London: Members of a political party bribed Army officers in a blatant bid to rig postal ballots during last month’s General Elections in India, according to Election Commissioner S Y Quraishi. He did not identify the party.
The visiting Indian official, who was giving a presentation on the just-concluded elections at the House of Commons Tuesday, said the malpractice came to light during the polls in Punjab.
He said Punjab Police personnel found that Army soldiers were being corralled into voting for particular candidates by their commanding officers.
“We realised that the commanding officers of these forces were being approached by a political party and they were being bribed. And these soldiers had been told to just say ‘yes sir.’
“There is no other word in their dictionary. So if a commanding officer says ‘just vote for this man’, all the soldiers will vote for that man,” Quraishi said, answering a question about whether India - like Britain - faced problems with postal ballot fraud.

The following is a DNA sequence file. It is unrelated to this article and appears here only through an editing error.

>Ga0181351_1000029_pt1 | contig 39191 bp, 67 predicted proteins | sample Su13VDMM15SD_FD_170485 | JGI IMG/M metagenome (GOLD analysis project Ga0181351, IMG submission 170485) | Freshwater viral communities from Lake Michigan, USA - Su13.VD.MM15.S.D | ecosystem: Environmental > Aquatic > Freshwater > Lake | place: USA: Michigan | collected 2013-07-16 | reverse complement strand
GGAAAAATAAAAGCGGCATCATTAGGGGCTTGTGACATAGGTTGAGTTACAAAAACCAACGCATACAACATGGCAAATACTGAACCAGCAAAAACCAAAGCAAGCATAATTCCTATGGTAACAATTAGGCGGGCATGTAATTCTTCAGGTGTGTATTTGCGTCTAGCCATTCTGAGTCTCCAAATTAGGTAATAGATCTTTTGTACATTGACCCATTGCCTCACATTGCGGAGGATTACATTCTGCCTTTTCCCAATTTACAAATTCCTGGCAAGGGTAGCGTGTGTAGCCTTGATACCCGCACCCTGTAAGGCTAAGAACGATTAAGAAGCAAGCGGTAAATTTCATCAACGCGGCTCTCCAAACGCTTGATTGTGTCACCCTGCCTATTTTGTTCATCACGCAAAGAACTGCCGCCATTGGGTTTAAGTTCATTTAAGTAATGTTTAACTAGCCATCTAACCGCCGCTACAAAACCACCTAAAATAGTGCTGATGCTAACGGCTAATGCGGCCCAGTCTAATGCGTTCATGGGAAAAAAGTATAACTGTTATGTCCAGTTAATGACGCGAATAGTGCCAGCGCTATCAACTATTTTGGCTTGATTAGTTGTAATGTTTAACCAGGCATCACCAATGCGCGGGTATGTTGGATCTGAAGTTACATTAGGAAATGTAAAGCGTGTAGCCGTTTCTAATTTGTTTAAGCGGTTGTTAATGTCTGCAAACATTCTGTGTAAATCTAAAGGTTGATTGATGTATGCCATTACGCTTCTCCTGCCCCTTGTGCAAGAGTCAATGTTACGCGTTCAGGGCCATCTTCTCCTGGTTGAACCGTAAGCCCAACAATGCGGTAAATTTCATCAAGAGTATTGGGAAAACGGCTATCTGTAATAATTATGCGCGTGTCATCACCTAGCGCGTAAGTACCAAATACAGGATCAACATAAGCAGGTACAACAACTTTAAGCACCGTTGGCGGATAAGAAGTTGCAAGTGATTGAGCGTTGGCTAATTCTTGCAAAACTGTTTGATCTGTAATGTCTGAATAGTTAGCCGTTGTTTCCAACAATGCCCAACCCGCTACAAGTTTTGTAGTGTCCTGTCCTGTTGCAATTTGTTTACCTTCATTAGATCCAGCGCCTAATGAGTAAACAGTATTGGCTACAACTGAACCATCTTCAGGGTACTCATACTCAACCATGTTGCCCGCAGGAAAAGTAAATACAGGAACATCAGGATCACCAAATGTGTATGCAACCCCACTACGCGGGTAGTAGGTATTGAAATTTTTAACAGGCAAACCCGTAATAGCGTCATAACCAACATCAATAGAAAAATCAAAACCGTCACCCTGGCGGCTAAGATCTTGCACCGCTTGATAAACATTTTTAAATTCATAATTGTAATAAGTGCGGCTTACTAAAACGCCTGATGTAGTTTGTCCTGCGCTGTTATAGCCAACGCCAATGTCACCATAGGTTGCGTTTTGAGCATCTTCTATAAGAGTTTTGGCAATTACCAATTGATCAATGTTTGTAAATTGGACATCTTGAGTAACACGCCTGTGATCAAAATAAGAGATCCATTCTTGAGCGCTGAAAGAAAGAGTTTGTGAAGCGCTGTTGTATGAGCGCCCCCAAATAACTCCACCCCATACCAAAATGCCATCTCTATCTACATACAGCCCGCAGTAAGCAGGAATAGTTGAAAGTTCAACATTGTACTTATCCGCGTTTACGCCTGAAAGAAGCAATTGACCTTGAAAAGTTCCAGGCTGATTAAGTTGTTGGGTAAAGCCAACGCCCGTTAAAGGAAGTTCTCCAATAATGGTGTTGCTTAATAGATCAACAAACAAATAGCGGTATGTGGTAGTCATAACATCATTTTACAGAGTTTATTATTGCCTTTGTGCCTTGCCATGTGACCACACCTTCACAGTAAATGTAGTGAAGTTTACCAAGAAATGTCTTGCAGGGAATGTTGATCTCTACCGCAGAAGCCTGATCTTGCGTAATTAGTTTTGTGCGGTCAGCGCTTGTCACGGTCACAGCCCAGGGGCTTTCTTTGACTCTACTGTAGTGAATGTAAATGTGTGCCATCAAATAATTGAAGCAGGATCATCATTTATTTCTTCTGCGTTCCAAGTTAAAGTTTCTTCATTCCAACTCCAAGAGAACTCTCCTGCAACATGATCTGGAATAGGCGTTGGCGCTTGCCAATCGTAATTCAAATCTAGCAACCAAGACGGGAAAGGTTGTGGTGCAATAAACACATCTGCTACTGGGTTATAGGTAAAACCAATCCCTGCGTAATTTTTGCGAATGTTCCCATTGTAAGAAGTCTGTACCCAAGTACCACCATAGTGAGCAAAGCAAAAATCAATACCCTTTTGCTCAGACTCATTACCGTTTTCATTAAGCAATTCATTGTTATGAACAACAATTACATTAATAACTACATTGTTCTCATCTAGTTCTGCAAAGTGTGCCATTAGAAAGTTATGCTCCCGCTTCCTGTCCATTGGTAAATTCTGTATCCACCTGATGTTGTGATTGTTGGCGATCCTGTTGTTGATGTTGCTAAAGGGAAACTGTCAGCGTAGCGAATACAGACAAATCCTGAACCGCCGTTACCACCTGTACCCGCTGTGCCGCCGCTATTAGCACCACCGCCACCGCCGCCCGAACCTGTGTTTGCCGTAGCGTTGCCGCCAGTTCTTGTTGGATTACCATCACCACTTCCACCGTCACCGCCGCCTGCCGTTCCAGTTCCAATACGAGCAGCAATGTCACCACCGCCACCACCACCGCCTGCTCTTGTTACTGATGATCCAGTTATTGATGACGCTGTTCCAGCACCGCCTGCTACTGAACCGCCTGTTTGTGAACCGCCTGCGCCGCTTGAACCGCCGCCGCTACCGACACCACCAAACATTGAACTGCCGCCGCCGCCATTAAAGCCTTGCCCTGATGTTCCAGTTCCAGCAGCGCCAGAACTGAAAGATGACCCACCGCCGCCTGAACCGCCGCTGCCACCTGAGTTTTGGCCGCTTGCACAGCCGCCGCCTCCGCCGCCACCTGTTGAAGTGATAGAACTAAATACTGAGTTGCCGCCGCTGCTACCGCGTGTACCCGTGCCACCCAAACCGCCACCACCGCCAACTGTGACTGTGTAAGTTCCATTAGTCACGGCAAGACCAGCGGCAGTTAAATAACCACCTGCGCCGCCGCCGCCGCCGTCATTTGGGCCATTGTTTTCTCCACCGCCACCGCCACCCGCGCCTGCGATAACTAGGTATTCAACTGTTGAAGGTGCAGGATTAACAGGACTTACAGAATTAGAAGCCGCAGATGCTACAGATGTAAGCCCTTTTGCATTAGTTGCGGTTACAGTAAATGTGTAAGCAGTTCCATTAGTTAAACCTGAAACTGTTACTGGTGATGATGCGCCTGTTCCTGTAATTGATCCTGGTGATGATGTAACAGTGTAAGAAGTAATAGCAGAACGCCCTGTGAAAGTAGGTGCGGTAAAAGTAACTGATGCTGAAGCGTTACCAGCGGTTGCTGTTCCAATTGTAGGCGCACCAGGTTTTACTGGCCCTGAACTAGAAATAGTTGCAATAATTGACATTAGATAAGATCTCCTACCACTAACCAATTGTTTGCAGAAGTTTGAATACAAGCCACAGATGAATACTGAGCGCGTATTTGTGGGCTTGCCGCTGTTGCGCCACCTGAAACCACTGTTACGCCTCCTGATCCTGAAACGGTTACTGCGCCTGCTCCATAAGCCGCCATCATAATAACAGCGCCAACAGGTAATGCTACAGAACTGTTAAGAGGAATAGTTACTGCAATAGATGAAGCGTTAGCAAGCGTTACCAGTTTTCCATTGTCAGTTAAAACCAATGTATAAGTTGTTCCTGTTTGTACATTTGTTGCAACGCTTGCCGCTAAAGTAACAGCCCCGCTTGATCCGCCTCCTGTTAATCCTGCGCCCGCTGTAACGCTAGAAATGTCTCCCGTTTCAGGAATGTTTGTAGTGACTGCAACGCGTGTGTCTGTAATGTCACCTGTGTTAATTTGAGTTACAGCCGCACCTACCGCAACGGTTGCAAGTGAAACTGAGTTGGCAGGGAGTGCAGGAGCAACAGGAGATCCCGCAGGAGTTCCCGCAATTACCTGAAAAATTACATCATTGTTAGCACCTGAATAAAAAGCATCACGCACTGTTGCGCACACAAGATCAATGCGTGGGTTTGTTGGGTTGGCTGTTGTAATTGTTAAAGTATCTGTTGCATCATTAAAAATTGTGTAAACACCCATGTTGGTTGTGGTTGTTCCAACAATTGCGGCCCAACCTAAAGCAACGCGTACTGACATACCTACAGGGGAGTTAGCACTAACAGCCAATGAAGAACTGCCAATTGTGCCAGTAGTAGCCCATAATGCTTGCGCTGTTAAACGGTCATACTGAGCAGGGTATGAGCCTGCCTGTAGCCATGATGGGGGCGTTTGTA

Six Pakistani-origin men were jailed for a total of more than 13 years last month after a major police investigation into an attempt to rig local council elections by fixing ballot papers in the London suburb of Slough.
The malpractice was described by the British judge as a “serious criminal offence… that attacks, affects and corrodes the roots of our democracy”.
Quraishi said he was not aware of the British scandal but added that India was trying to address the problem of postal ballot fraud by strengthening the secret ballot. He said every ballot in India has to be posted separately and by registered post, the cost of which is borne by the Election Commission.